The large number of acquisitions and mergers in the industry has resulted in the structure shown in Exhibit 1. This structure contains the five broadline manufacturers which compete in all or nearly all of the major appliance categories, three independent manufacturers and a group of product line specialists. The reader should note that the appliances sold by JC Penney, Montgomery Wards, Sears and Western Auto are manufactured elsewhere although there are long-standing relationships between certain manufacturers and certain retail chains; e.g., between JC Penney and GE and between Sears and Whirlpool.




The data for the present study were extracted from a much larger, computerized, database assembled by the author, a colleague and a number of research assistants. This database, called CONREP, contains information from more than 900 studies published by Consumer Reports magazine during the period January 1961 through December 1980. The entire database contains price, quality rank, manufacturer name, product category and other [See Riesz and Curry, (1982) for a more extensive description of CONREP.] information about nearly 14,000 brands. The data for the present study were extracted from CONREP according to the following procedures:

1. Every study in any of the eight major appliance categories was selected from CONREP.

2. This dataset was then searched to find studies where two or more of the fifteen major appliance manufacturers competed head-on. [A 16th manufacturer, Sanyo, was dropped from the analysis because it entered only a few studies. Also, if a manufacturer had two or more brands in a study then the average price and quality scores for this manufacturer were used.]

3. Steps 1 & 2 resulted in a database of 72 Consumer Reports studies ranging over the twenty-year analysis period.

4. Using each of these studies, separate PRICE and QUALITY dominance matrices were constructed. A typical entry in a quality dominance matrix is:

              0 if manufacturer i's quality rank exceeds manufacturer j's,

q(i,j) =   1 if j's exceeds i's

             .5 if i and j are tied in quality

Therefore a quality matrix for a single study contains a "1" wherever the column manufacturer's quality was rated better than the row manufacturer's

5. Finally, composite PRICE and QUALITY dominance matrices were constructed by adding their study-by-study counterparts. Note, the following relations hold for these two matrices;

Q(i,j) + Q(j,i) = FREQ(i,j) = P(i,j) + P(j,i),

i.e.; the frequency of times manufacturer's (i,j) met is given by the sum of the symmetric entries in either matrix.

6. These two dominance matrices were then transformed into proportions matrices by dividing each entry by the frequency of times the row and column manufacturers had met.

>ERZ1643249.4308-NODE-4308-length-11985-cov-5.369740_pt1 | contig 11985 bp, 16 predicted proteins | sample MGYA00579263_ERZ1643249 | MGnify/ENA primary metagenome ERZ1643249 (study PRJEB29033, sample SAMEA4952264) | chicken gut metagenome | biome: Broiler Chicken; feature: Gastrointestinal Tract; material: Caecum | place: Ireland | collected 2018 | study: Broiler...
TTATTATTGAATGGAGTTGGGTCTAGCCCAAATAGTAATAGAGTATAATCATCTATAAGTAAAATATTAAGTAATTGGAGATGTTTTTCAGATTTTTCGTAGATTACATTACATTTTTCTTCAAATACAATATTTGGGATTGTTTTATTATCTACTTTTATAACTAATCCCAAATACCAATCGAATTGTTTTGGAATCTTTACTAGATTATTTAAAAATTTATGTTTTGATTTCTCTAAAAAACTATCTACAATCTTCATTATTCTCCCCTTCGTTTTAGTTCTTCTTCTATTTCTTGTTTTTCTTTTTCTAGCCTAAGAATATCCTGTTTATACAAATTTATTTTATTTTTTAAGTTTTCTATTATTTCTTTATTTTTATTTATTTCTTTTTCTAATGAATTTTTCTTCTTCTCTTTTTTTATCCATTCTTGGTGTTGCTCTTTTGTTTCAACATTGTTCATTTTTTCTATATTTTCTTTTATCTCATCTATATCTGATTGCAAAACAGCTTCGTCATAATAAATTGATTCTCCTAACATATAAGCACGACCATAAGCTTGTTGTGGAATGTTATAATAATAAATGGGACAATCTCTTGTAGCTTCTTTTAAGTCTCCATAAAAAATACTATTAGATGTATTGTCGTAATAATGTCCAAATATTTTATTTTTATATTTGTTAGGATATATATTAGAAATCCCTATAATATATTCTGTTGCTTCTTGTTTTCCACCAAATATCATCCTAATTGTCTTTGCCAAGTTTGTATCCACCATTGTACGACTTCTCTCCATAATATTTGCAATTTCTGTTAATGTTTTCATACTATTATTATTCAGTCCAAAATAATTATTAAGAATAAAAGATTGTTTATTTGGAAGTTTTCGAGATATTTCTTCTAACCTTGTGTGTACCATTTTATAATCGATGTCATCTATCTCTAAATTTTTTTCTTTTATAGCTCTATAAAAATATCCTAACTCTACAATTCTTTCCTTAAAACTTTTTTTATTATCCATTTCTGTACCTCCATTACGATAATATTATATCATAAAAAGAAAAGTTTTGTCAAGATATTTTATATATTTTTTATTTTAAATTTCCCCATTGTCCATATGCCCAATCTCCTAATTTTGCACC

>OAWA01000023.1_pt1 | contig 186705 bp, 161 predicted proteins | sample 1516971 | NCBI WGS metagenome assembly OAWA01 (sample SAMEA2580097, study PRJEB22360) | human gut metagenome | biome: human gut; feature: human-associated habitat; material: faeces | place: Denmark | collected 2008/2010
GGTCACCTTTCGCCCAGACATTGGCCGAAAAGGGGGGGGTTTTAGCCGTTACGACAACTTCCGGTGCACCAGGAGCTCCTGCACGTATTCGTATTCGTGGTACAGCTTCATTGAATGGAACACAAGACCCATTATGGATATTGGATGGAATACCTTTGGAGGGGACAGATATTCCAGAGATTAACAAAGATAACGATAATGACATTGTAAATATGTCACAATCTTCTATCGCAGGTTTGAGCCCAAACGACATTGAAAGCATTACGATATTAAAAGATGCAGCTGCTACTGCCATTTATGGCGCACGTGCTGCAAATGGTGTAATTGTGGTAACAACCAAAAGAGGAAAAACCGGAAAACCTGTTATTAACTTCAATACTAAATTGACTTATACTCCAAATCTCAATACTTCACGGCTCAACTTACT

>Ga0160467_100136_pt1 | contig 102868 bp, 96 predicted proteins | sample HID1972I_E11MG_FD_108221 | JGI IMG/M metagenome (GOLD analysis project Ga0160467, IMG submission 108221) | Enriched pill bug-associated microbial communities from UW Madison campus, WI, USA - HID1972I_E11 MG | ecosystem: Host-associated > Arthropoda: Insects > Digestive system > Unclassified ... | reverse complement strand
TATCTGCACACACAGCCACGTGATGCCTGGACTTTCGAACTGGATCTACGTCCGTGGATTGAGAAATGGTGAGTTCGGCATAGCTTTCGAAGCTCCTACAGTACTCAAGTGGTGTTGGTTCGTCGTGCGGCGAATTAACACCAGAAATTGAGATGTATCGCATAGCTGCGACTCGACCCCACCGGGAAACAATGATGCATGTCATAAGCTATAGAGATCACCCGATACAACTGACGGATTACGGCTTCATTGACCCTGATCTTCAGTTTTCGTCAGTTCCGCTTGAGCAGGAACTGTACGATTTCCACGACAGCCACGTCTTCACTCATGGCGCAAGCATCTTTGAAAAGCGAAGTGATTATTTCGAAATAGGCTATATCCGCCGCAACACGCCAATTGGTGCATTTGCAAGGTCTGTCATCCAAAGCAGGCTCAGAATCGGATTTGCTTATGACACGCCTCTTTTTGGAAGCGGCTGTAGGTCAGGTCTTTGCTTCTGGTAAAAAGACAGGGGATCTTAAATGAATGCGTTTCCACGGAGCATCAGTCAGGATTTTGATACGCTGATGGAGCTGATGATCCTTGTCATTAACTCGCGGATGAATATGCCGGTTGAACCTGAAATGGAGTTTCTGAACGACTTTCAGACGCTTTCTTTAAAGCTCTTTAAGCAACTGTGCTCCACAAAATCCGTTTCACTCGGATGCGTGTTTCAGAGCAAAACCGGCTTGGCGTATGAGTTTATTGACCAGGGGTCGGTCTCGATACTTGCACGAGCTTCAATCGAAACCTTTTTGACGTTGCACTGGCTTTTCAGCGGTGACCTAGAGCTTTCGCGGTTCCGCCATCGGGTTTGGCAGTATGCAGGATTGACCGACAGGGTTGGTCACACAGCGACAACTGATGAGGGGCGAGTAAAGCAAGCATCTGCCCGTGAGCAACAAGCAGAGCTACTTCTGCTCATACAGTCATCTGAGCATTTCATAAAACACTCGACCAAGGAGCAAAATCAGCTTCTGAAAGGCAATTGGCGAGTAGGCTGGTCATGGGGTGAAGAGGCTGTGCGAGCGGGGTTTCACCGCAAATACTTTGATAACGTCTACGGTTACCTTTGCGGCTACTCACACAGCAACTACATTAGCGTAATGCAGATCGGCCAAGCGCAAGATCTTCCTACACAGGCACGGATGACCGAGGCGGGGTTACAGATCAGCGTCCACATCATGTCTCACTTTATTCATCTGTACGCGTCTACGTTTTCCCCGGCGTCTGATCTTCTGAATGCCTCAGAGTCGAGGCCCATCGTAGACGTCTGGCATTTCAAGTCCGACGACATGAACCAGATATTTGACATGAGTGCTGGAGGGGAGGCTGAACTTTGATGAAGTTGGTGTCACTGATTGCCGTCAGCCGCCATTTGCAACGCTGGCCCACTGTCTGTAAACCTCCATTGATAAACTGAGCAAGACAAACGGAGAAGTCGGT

The two proportions matrices formed by the procedures described above represent the data input for constructing the price and quality scales reported here. These scales are output by the Law of Comparative Judgment proposed by Thurstone and subsequently modified by Gulliksen (1956a), Torgerson, (1958) and others. The model (see Torgerson 1958) postulates that each manufacturer has some true scale value on, say, a quality continuum and that the manufacturer's quality rank in any one Consumer Report study is a function of this true score plus some error. The effects contributing to error include sampling (the fact that CR's judgments are based on a sample of the manufacturer's output), fallibility in the CR test procedures and so on. [The procedures used by Consumers Union in rating quality and reporting prices are subject to a variety of problems. For example, until May, 1958, CU reported only list prices which often differed from their market counterparts. The market prices currently published in CR remain subject to sampling error and other biases as summarized by Morris (1971).] The power of the model is that even though the ordinal comparisons obtained from a single study do not contain information about the strength of one manufacturer's dominance over another such strength information is contained in the aggregate level data. For example if manufacturers i and j produce products nearly equal in quality then each should rank above the other about 50% of the time. Furthermore, in the aggregate level data the errors from individual studies will average out.

The Law of Comparative Judgment has been applied in a number of previous market studies (see Sims 1979; Wind 1973; Odesky 1967; Day 1965; Eastlack 1964) although it is typically applied to the rankings of paired-comparison data given by individuals. Furthermore, most previous studies in marketing fail to utilize the statistical theory available for the model. Because the goodness-of-fit to the data can be accurately tested, the model will be rejected if the data do not lend themselves to the unidimensional scale we seek.